7.96.If any of these conditions is not satisfied, the prosecution need only prove the offence as set out in Article 3(1)(a) of the 1978 Order. But if the three conditions are satisfied, the defendant is not guilty of the offence unless the prosecution also prove that the child did not consent and that the defendant did not reasonably believe that the child consented (Article 3B(4)).

7.97.The conditions in relation to an offence under Article 3(1)(b) of the 1978 Act (distributing or showing indecent photographs) are as follows:

7.98.Firstly, the defendant must prove that the photograph in question was of the child aged 16 or over, and that either at the time of distributing or showing it, or at the time of obtaining it, he and the child were married or living together as partners in an enduring family relationship (Article 3B(1) and (2)).

7.99.Secondly, the photograph must not be one that shows a person other than the child and the defendant (Article 3B(3)).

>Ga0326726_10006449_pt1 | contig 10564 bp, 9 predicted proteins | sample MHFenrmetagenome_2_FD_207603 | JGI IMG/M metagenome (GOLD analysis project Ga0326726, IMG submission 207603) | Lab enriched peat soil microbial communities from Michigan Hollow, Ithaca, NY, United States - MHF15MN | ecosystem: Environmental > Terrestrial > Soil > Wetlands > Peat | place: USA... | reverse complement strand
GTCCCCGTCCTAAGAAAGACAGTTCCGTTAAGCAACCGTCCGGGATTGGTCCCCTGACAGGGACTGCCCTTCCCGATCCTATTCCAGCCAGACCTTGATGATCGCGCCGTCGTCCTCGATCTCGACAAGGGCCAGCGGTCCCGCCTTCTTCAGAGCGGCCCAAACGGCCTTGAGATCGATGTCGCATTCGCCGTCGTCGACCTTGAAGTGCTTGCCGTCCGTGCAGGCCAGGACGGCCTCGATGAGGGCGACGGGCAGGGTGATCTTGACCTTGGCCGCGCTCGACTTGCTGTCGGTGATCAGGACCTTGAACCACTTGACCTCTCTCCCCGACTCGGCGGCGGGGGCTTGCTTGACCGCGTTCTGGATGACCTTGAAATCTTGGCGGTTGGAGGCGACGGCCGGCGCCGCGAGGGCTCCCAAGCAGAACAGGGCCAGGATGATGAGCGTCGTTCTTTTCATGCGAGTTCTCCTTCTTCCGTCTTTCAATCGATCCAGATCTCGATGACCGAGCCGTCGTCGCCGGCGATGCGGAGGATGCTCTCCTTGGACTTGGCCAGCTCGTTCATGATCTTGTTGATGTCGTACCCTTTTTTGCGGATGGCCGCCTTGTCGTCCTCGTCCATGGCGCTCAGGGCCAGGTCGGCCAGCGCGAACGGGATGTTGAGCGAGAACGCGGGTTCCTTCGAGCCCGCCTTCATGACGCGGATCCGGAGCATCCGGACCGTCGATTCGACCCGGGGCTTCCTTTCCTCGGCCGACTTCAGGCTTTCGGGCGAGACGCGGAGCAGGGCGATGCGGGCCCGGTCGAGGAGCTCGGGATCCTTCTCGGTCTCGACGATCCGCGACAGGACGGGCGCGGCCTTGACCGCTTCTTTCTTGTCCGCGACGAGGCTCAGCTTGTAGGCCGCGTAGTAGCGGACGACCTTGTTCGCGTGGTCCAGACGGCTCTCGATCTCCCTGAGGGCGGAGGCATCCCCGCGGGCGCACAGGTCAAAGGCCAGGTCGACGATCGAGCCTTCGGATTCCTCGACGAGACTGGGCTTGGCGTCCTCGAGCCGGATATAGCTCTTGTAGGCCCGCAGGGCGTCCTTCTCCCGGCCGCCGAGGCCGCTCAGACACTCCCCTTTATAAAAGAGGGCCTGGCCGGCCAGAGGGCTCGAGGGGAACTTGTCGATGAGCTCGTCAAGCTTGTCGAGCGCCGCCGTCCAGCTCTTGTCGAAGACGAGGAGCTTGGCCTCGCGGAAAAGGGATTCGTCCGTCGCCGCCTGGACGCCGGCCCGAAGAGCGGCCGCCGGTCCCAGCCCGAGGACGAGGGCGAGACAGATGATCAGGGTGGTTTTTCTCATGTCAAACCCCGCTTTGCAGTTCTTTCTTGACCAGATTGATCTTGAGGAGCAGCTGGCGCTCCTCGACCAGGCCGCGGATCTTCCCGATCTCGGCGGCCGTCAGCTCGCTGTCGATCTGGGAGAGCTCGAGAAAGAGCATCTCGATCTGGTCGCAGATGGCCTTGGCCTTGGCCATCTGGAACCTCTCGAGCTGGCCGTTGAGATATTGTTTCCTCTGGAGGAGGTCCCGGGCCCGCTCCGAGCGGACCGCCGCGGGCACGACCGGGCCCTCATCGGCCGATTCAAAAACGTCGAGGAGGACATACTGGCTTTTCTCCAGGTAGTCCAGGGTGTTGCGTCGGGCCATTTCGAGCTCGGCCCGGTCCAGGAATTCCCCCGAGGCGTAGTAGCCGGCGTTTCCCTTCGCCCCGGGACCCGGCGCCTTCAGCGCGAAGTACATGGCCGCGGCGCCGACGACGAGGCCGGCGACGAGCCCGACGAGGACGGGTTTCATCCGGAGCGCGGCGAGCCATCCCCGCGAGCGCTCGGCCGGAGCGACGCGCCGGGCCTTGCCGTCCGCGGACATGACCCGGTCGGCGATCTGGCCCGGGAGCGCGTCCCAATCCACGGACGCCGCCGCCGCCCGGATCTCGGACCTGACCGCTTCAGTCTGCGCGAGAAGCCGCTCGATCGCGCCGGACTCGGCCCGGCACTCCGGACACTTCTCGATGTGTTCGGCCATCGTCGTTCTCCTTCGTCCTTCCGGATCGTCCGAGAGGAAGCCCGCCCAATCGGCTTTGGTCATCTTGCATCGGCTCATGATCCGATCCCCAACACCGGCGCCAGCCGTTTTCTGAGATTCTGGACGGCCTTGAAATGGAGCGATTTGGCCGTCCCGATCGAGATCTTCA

7.100.If either of these conditions is not satisfied, the prosecution need only prove the offence as set out in Article 3(1)(b) of the 1978 Order. But if both the conditions are satisfied, the defendant is not guilty of the offence unless the prosecution prove that the showing or distribution was to a person other than the child (Article 3B(5)).

7.101.The conditions in relation to an offence under Article 3(1)(c) of the 1978 Order (being in possession of indecent photographs with a view to their being distributed or shown) are as follows:

7.102.Firstly, the defendant must prove that the photograph in question was of the child aged 16 or over and that either at the time of his possession of it with a view to distributing or showing it, or at the time when he obtained it, he and the child were married or living together as partners in an enduring family relationship (Article 3B(1) and (2)).

7.103.Secondly, the defendant must show that there is enough evidence to raise an issue as to whether the child consented (or the defendant reasonably believed that the child consented) to the photograph's being in the defendant's possession, and also as to whether the defendant had the photograph in his possession with a view to distributing or showing it to a person other than the child (Article 3B(6)).